He has a problem with Amazon’s owner, who happens to own a newspaper that investigates him aggressively and covers him unflatteringly. Does anyone think that Trump would be grousing about Amazon if the tone of the Washington Post’s Trump coverage was more like Fox News’s and less like CNN’s?
Not every political position held by POTUS is driven by personal feelings. His view on trade, for instance, seems to be objective, however poorly informed. But when he has it in for a company, particularly a company or the owner of a company with some sort of connection to mass media, you can never discount the possibility of a vendetta.
This latest go-round with Jeff Bezos’s main gig started with Axios, which reported on Monday that Trump is “obsessed” with Amazon:
Trump’s deep-seated antipathy toward Amazon surfaces when discussing tax policy and antitrust cases. The president would love to clip CEO Jeff Bezos’ wings. But he doesn’t have a plan to make that happen.
Behind the president’s thinking: Trump’s wealthy friends tell him Amazon is destroying their businesses. His real estate buddies tell him — and he agrees — that Amazon is killing shopping malls and brick-and-mortar retailers.
Trump tells people Amazon has gotten a free ride from taxpayers and cushy treatment from the U.S. Postal Service.
“The whole post office thing, that’s very much a perception he has,” another source said. “It’s been explained to him in multiple meetings that his perception is inaccurate and that the post office actually makes a ton of money from Amazon.”
The funny thing is, he had a golden opportunity to target Amazon for antitrust action last year when it acquired Whole Foods. Instead the deal sailed through. For all of his hot rhetoric about Amazon, POTUS wasn’t willing to carry his rhetorical vendetta over into the realm of government action, to his credit. As for Facebook and the current media freakout over privacy, he reportedly isn’t worried about that: “Trump told Axios last year he doesn’t mind Facebook because it helps him reach his audience.” The political isn’t always personal with him. But sometimes it is.
I digress, though. He was back attacking Amazon this morning:
Let’s unpack that. It’s 100 percent true that he expressed “concerns” about Amazon before the election, but that’s not the issue. The issue is, did he ever attack Amazon before the Bezos-owned Washington Post started scrutinizing him as a presidential candidate? All of the things he mentions in his tweet have been longstanding criticisms of the company. (The tax issue was more salient years ago than it is now, in fact.) Toronto Star reporter Daniel Dale looked at his Twitter archive, though, and can find nothing that suggests any Trump skepticism about Amazon — until this:
Trump had only tweeted neutrally about Amazon, promoting his books and such, until December, 7, 2015, when, the day he announced his proposal for a Muslim ban, when he posted a series of tweets linking Amazon and the Washington Post. pic.twitter.com/TL8spAgqve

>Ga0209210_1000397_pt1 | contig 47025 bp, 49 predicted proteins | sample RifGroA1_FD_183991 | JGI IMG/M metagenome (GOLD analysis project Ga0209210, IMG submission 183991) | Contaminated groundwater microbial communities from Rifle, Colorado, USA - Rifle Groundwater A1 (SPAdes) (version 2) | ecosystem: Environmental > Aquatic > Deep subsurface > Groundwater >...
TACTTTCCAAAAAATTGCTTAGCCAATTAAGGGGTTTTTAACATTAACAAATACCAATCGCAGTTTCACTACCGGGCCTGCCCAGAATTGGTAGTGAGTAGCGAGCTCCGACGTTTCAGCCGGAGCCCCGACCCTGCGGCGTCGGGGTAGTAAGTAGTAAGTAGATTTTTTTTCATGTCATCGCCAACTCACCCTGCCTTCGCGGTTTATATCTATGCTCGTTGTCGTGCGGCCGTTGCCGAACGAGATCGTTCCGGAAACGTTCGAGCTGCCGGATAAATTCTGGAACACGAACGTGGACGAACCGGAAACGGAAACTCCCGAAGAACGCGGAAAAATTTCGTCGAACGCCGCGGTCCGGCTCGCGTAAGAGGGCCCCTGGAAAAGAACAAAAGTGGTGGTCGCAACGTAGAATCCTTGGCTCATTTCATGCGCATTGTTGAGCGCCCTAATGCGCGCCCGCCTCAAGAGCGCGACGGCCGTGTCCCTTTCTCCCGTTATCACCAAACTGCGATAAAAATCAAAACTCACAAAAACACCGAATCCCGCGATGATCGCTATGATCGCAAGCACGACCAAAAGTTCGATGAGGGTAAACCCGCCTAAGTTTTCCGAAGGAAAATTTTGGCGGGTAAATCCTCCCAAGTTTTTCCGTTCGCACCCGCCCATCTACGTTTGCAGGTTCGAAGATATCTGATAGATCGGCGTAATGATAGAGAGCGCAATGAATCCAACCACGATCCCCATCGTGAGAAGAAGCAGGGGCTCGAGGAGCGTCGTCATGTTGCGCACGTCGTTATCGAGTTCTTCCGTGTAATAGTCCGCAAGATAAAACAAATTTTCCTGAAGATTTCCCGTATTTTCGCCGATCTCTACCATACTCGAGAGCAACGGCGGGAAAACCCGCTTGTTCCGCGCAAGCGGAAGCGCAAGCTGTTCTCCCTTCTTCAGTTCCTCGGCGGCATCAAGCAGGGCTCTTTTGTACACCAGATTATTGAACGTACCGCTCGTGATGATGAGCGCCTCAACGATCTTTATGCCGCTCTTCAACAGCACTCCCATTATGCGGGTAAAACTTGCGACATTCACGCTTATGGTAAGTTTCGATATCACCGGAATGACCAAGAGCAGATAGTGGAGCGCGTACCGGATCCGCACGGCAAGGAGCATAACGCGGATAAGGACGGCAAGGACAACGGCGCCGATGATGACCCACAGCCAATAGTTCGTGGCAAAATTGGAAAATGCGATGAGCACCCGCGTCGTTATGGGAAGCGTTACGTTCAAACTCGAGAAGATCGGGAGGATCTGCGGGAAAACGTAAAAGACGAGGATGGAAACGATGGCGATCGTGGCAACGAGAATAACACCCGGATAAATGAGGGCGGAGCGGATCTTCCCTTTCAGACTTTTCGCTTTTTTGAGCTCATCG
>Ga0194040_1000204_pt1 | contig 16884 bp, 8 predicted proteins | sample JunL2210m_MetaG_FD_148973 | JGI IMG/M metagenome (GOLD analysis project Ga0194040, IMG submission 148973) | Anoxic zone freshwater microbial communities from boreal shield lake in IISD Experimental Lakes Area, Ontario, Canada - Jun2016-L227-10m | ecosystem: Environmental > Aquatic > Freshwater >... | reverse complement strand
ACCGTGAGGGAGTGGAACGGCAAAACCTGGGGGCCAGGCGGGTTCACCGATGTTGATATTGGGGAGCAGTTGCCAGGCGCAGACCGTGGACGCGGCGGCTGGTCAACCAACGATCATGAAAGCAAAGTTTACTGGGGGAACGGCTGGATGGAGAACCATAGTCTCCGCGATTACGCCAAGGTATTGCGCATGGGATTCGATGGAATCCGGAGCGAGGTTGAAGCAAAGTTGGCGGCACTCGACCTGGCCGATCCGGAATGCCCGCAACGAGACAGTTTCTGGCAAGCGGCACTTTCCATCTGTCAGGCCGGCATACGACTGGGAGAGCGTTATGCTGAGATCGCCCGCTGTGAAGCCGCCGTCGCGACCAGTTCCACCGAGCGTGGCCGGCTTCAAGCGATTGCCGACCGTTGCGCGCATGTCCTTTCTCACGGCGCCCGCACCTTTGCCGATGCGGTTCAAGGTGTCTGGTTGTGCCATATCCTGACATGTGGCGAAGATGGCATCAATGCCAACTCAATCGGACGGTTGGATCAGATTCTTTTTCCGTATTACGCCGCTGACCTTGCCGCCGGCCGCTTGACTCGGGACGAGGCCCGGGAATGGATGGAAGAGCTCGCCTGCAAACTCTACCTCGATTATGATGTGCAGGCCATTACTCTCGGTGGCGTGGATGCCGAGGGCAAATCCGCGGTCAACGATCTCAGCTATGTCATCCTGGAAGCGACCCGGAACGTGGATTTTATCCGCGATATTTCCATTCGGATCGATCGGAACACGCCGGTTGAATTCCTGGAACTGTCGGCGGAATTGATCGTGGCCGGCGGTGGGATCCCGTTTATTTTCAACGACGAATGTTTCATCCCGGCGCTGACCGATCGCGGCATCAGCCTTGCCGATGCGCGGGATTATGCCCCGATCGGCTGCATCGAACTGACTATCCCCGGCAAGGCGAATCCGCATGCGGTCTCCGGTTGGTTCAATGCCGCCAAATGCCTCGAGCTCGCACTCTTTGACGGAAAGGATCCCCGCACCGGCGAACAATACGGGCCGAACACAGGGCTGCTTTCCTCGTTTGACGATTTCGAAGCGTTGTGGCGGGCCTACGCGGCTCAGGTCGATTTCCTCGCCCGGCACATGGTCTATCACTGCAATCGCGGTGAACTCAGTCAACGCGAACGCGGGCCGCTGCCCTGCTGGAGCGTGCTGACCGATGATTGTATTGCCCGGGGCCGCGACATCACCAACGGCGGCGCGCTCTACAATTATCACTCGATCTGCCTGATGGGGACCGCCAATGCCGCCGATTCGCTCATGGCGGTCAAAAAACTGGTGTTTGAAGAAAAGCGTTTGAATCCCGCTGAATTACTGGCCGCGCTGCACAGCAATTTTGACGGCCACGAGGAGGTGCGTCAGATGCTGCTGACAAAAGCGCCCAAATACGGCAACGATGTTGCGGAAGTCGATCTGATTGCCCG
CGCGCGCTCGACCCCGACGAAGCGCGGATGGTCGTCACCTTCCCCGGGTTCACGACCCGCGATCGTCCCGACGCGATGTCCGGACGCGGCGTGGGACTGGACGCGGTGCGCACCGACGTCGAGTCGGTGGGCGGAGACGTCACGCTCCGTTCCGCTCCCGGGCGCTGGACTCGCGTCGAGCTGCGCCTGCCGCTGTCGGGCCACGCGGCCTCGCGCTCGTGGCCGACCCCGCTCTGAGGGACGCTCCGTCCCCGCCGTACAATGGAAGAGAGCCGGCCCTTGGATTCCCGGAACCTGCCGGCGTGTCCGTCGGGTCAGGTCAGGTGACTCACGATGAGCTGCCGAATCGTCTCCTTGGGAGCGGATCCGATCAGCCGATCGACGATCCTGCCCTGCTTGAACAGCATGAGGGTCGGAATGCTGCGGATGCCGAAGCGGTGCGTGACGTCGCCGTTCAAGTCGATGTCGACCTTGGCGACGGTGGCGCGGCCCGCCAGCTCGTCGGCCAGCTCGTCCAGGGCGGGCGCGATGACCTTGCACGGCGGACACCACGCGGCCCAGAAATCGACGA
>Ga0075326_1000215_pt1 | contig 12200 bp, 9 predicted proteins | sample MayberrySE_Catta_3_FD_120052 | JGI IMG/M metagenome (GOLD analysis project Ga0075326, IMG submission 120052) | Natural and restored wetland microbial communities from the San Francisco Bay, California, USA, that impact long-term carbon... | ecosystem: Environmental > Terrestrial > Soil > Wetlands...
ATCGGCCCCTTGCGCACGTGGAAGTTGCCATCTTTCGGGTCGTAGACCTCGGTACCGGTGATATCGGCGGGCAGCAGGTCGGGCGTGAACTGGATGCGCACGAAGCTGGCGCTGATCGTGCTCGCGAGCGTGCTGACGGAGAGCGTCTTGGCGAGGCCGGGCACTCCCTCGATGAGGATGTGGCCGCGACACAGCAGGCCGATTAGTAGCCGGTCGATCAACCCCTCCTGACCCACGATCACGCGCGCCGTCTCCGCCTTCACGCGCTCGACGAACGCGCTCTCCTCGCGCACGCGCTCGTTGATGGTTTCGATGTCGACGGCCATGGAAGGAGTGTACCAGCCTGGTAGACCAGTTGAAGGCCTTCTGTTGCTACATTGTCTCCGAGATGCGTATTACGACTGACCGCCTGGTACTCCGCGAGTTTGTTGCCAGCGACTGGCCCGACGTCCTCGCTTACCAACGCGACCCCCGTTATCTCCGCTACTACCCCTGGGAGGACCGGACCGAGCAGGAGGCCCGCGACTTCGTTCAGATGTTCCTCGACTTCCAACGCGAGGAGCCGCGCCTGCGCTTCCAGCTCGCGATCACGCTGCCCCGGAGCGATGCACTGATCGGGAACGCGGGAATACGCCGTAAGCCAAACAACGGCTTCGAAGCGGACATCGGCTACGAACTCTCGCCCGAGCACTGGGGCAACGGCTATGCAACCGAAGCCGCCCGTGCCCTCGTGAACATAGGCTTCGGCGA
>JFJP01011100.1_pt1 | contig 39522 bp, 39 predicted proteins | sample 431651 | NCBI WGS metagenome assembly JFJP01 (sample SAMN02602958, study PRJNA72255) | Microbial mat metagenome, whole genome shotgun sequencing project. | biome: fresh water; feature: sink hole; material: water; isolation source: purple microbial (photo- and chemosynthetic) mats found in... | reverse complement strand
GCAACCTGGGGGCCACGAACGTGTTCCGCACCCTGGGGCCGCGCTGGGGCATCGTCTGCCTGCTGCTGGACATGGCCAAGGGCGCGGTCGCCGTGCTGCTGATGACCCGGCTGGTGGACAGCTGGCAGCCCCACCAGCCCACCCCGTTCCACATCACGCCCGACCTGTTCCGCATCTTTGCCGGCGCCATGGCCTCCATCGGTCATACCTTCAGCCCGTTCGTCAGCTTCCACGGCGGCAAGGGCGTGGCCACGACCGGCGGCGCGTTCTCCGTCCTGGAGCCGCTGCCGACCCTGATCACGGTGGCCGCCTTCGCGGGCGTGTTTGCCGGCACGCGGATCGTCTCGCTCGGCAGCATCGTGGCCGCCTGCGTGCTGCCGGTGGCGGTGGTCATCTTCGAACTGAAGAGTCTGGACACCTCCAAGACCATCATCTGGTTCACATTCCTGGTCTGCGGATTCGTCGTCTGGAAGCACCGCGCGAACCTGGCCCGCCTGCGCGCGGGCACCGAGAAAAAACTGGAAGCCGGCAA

— Daniel Dale (@ddale8) March 29, 2018
Trump explicitly linked his alleged concerns about Amazon to his hatred of the Washington Post on the campaign trail in 2016. And those concerns, for the most part, are an inch deep. It used to be that Amazon didn’t pay state tax but that hasn’t been true for years. On the contrary, the company’s become a fan of state taxes on e-commerce because it’s a leviathan that can manage the compliance costs while its fledgling competitors have more difficulty. Taxes are a useful barrier to entry for the little guy from Bezos’s perspective. The idea that Amazon’s getting a sweetheart deal from the Postal Service is also misleading. It’s true that the USPS could afford to charge the company more, but they’d be playing with fire by doing so. Amazon delivery is actually a yuuuuge windfall for the Postal Service; the package-delivery side of the agency is doing well thanks to e-commerce compared to the dying mail-delivery side. If Trump succeeds in making it more expensive for Amazon to use the Postal Service, guess what’s going to happen. And then guess what’s going to happen to the USPS after that.
There’s no denying Trump’s last point, that Amazon’s a major problem for brick-and-mortar and mom-and-pop. But that’s complicated too:
The last point is especially true. It’d be wacky to break up Amazon in the name of protecting small businesses while leaving Walmart and Target to fill the vacuum. Walmart has taken more heat over the years from lefty populists than Amazon has, in fact, partly because of what Hawkins says about smaller businesses being able to use Amazon’s platform. Where are the angry tweets about POTUS obsessing over Walmart and Target? If this isn’t really about Bezos and the Washington Post, I mean.
Exit question: Did Trump post that tweet this morning in the hope/expectation that Amazon’s stock would take a hit because of it? Nothing banana-republic-y about that.